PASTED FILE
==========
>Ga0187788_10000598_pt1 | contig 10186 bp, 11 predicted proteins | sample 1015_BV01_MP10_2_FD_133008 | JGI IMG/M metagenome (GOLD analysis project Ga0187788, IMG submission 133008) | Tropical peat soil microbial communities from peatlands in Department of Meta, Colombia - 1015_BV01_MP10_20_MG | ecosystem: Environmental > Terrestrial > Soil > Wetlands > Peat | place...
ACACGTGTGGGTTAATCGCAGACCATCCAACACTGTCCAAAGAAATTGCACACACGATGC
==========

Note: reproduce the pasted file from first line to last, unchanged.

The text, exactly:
>Ga0187788_10000598_pt1 | contig 10186 bp, 11 predicted proteins | sample 1015_BV01_MP10_2_FD_133008 | JGI IMG/M metagenome (GOLD analysis project Ga0187788, IMG submission 133008) | Tropical peat soil microbial communities from peatlands in Department of Meta, Colombia - 1015_BV01_MP10_20_MG | ecosystem: Environmental > Terrestrial > Soil > Wetlands > Peat | place...
ACACGTGTGGGTTAATCGCAGACCATCCAACACTGTCCAAAGAAATTGCACACACGATGC